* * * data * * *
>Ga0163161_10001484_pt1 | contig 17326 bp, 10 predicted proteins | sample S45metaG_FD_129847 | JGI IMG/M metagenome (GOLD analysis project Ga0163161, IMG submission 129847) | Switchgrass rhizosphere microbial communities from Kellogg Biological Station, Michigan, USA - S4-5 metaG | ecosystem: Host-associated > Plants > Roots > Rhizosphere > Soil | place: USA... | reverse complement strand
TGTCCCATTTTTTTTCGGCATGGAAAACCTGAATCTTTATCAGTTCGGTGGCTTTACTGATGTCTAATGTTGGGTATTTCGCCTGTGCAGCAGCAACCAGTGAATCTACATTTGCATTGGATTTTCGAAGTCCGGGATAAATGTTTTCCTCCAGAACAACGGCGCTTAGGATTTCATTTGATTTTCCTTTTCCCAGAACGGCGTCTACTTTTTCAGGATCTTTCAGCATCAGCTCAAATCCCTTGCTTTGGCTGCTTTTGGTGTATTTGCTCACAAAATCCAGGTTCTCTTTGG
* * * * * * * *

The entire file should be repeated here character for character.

>Ga0163161_10001484_pt1 | contig 17326 bp, 10 predicted proteins | sample S45metaG_FD_129847 | JGI IMG/M metagenome (GOLD analysis project Ga0163161, IMG submission 129847) | Switchgrass rhizosphere microbial communities from Kellogg Biological Station, Michigan, USA - S4-5 metaG | ecosystem: Host-associated > Plants > Roots > Rhizosphere > Soil | place: USA... | reverse complement strand
TGTCCCATTTTTTTTCGGCATGGAAAACCTGAATCTTTATCAGTTCGGTGGCTTTACTGATGTCTAATGTTGGGTATTTCGCCTGTGCAGCAGCAACCAGTGAATCTACATTTGCATTGGATTTTCGAAGTCCGGGATAAATGTTTTCCTCCAGAACAACGGCGCTTAGGATTTCATTTGATTTTCCTTTTCCCAGAACGGCGTCTACTTTTTCAGGATCTTTCAGCATCAGCTCAAATCCCTTGCTTTGGCTGCTTTTGGTGTATTTGCTCACAAAATCCAGGTTCTCTTTGG